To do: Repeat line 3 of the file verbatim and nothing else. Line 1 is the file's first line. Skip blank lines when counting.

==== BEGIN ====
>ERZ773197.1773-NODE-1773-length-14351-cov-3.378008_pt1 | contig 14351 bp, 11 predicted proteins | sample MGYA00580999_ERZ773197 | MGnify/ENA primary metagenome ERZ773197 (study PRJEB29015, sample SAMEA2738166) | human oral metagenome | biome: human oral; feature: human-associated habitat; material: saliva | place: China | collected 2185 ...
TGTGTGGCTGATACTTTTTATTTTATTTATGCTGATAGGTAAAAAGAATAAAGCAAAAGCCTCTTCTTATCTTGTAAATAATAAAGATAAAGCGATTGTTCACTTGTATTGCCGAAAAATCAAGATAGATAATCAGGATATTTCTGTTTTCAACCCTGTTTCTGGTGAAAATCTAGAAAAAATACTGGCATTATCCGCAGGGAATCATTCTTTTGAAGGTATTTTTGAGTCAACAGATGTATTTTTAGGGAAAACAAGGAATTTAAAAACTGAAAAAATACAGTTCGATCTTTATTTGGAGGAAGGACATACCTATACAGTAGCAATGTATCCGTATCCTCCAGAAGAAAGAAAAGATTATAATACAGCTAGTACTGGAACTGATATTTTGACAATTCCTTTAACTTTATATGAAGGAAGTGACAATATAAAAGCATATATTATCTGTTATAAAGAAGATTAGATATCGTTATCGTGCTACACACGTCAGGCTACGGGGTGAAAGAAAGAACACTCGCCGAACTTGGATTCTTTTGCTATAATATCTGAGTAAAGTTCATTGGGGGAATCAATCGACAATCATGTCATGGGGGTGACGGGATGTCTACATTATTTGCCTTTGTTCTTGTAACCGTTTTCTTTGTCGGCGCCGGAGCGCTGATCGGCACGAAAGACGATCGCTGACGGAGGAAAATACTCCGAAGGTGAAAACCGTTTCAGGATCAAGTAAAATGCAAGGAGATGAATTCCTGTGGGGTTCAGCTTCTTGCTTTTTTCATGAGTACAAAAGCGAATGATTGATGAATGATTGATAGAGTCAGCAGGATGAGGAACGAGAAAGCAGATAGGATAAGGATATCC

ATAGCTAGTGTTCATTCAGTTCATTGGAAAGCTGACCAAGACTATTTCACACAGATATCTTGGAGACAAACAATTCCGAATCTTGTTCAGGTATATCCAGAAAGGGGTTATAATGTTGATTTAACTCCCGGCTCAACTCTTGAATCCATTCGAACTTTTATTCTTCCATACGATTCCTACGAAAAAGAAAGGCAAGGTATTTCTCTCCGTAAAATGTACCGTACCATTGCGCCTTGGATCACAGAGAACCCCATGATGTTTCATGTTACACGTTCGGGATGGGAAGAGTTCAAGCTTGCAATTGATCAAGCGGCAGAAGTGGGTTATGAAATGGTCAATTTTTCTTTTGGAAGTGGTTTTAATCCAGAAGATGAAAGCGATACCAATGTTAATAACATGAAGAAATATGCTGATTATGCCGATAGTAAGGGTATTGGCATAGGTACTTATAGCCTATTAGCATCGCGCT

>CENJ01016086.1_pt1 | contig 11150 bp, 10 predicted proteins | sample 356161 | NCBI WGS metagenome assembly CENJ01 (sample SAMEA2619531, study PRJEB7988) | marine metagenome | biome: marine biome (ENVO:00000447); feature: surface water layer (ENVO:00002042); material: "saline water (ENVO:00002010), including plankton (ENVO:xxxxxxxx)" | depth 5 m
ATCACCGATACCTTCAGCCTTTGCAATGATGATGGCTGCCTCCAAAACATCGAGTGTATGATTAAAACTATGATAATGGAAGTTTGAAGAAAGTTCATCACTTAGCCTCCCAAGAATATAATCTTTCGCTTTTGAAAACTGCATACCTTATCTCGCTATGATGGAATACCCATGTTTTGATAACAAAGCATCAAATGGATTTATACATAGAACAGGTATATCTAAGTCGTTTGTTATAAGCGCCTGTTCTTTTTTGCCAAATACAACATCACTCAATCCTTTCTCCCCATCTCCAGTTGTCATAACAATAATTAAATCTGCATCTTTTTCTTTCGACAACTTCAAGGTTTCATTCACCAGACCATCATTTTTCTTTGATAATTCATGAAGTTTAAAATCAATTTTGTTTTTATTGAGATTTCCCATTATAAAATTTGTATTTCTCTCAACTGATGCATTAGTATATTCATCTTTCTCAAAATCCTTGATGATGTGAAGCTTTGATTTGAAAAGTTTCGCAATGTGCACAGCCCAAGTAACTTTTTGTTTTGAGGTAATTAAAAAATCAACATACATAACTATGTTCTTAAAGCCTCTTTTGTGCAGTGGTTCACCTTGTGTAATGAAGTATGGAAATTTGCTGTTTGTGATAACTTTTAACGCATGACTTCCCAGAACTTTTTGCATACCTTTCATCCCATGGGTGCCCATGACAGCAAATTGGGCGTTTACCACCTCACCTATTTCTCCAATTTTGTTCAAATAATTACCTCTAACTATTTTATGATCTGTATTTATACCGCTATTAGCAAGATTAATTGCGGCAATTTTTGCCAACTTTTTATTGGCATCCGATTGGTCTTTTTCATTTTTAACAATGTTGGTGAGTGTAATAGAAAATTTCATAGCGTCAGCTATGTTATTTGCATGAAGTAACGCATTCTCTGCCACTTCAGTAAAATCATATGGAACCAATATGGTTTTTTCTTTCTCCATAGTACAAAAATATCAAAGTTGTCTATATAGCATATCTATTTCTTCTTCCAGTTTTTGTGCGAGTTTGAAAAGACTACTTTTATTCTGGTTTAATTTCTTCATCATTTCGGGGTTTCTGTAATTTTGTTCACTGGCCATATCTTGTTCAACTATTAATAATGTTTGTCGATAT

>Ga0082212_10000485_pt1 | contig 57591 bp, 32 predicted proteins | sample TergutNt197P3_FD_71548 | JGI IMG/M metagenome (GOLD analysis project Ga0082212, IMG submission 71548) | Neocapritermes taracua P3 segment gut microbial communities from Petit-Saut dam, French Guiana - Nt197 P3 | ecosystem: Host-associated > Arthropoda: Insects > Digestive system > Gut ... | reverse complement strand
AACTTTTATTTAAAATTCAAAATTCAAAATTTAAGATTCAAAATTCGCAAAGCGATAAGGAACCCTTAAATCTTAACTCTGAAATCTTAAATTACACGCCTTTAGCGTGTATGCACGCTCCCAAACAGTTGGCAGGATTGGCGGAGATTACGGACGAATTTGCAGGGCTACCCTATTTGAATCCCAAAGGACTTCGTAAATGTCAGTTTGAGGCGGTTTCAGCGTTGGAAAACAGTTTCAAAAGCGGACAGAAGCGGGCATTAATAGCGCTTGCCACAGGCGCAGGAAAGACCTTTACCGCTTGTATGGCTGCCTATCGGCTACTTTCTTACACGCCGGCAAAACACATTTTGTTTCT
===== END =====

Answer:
ATAGCTAGTGTTCATTCAGTTCATTGGAAAGCTGACCAAGACTATTTCACACAGATATCTTGGAGACAAACAATTCCGAATCTTGTTCAGGTATATCCAGAAAGGGGTTATAATGTTGATTTAACTCCCGGCTCAACTCTTGAATCCATTCGAACTTTTATTCTTCCATACGATTCCTACGAAAAAGAAAGGCAAGGTATTTCTCTCCGTAAAATGTACCGTACCATTGCGCCTTGGATCACAGAGAACCCCATGATGTTTCATGTTACACGTTCGGGATGGGAAGAGTTCAAGCTTGCAATTGATCAAGCGGCAGAAGTGGGTTATGAAATGGTCAATTTTTCTTTTGGAAGTGGTTTTAATCCAGAAGATGAAAGCGATACCAATGTTAATAACATGAAGAAATATGCTGATTATGCCGATAGTAAGGGTATTGGCATAGGTACTTATAGCCTATTAGCATCGCGCT